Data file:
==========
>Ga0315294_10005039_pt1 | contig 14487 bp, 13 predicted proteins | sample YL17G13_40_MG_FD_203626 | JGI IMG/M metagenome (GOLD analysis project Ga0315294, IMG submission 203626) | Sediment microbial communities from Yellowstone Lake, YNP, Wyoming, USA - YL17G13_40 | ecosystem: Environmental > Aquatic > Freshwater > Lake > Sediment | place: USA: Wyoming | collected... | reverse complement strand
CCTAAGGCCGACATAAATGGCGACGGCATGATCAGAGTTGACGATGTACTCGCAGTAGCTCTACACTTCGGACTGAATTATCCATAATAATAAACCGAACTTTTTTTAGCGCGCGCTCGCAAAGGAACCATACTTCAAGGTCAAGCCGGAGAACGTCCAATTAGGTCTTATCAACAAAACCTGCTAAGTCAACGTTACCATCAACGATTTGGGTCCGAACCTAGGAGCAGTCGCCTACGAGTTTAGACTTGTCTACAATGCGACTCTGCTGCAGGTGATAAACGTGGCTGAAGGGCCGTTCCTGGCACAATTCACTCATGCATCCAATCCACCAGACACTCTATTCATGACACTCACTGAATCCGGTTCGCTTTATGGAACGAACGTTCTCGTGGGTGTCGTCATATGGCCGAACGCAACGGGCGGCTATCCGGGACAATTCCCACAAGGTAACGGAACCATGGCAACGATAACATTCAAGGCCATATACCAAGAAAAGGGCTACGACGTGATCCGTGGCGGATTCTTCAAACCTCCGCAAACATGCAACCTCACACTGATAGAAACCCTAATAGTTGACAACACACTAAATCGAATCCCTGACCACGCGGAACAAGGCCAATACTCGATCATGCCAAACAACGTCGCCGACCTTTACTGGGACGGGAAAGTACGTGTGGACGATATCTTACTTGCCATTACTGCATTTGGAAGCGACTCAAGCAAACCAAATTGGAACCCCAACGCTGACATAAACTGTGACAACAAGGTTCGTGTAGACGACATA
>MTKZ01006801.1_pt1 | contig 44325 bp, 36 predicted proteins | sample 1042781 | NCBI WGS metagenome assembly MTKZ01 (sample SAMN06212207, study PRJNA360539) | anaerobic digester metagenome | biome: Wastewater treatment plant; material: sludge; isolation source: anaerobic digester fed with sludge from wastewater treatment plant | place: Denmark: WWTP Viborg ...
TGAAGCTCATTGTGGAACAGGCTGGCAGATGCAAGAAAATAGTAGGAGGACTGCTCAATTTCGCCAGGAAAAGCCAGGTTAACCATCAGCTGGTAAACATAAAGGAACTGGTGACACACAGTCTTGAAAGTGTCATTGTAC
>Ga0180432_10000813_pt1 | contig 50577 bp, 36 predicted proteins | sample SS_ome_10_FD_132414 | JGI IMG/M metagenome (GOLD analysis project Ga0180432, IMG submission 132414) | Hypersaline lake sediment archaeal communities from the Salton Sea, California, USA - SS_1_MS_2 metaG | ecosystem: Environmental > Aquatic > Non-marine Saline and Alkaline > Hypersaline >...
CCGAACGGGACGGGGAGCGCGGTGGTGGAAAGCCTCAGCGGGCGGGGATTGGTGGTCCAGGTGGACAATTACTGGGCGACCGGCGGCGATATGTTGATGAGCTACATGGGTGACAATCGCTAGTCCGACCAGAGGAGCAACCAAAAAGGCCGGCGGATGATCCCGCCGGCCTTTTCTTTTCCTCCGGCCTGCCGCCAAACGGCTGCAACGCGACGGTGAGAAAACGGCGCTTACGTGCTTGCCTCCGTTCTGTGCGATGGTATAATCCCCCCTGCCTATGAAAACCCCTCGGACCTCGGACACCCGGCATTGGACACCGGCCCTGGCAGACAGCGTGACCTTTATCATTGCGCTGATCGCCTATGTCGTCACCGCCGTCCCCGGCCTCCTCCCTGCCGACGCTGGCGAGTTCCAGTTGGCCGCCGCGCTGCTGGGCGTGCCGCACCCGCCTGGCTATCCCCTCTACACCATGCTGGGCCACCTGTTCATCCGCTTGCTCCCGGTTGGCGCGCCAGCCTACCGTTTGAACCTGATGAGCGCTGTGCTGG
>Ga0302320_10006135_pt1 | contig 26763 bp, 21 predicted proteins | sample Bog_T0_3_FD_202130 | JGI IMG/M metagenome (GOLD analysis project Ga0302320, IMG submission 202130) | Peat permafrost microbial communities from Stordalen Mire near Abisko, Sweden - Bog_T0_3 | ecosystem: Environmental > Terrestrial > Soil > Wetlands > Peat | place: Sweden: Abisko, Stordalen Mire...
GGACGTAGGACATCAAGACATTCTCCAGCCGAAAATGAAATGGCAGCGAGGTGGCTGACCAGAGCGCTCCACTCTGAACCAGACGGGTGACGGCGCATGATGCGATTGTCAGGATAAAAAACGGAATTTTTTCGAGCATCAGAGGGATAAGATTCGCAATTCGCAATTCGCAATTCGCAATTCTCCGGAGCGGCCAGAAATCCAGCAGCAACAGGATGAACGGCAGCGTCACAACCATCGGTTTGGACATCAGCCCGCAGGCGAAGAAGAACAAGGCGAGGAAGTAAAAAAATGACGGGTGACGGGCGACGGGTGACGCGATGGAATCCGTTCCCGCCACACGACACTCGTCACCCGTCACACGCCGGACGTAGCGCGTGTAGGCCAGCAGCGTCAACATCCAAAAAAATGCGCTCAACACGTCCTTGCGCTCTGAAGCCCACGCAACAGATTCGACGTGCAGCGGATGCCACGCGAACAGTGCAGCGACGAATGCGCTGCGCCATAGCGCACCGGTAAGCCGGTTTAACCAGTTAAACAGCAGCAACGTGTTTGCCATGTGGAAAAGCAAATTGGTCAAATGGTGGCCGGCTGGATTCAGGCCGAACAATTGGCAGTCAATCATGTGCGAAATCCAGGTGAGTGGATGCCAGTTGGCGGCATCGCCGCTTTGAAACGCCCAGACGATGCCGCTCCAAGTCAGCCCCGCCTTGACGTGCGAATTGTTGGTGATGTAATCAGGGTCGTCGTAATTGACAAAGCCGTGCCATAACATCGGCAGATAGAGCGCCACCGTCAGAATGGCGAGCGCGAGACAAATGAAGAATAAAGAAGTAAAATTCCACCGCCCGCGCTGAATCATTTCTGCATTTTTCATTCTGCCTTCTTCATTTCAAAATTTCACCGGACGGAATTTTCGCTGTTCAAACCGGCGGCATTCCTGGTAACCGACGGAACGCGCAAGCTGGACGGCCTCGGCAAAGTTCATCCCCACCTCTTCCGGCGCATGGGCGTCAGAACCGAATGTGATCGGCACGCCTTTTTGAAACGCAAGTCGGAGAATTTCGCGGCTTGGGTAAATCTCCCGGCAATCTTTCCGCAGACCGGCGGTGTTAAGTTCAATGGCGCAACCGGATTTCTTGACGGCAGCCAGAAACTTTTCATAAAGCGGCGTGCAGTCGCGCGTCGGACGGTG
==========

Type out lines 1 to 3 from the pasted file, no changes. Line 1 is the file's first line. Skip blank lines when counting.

>Ga0315294_10005039_pt1 | contig 14487 bp, 13 predicted proteins | sample YL17G13_40_MG_FD_203626 | JGI IMG/M metagenome (GOLD analysis project Ga0315294, IMG submission 203626) | Sediment microbial communities from Yellowstone Lake, YNP, Wyoming, USA - YL17G13_40 | ecosystem: Environmental > Aquatic > Freshwater > Lake > Sediment | place: USA: Wyoming | collected... | reverse complement strand
CCTAAGGCCGACATAAATGGCGACGGCATGATCAGAGTTGACGATGTACTCGCAGTAGCTCTACACTTCGGACTGAATTATCCATAATAATAAACCGAACTTTTTTTAGCGCGCGCTCGCAAAGGAACCATACTTCAAGGTCAAGCCGGAGAACGTCCAATTAGGTCTTATCAACAAAACCTGCTAAGTCAACGTTACCATCAACGATTTGGGTCCGAACCTAGGAGCAGTCGCCTACGAGTTTAGACTTGTCTACAATGCGACTCTGCTGCAGGTGATAAACGTGGCTGAAGGGCCGTTCCTGGCACAATTCACTCATGCATCCAATCCACCAGACACTCTATTCATGACACTCACTGAATCCGGTTCGCTTTATGGAACGAACGTTCTCGTGGGTGTCGTCATATGGCCGAACGCAACGGGCGGCTATCCGGGACAATTCCCACAAGGTAACGGAACCATGGCAACGATAACATTCAAGGCCATATACCAAGAAAAGGGCTACGACGTGATCCGTGGCGGATTCTTCAAACCTCCGCAAACATGCAACCTCACACTGATAGAAACCCTAATAGTTGACAACACACTAAATCGAATCCCTGACCACGCGGAACAAGGCCAATACTCGATCATGCCAAACAACGTCGCCGACCTTTACTGGGACGGGAAAGTACGTGTGGACGATATCTTACTTGCCATTACTGCATTTGGAAGCGACTCAAGCAAACCAAATTGGAACCCCAACGCTGACATAAACTGTGACAACAAGGTTCGTGTAGACGACATA
>MTKZ01006801.1_pt1 | contig 44325 bp, 36 predicted proteins | sample 1042781 | NCBI WGS metagenome assembly MTKZ01 (sample SAMN06212207, study PRJNA360539) | anaerobic digester metagenome | biome: Wastewater treatment plant; material: sludge; isolation source: anaerobic digester fed with sludge from wastewater treatment plant | place: Denmark: WWTP Viborg ...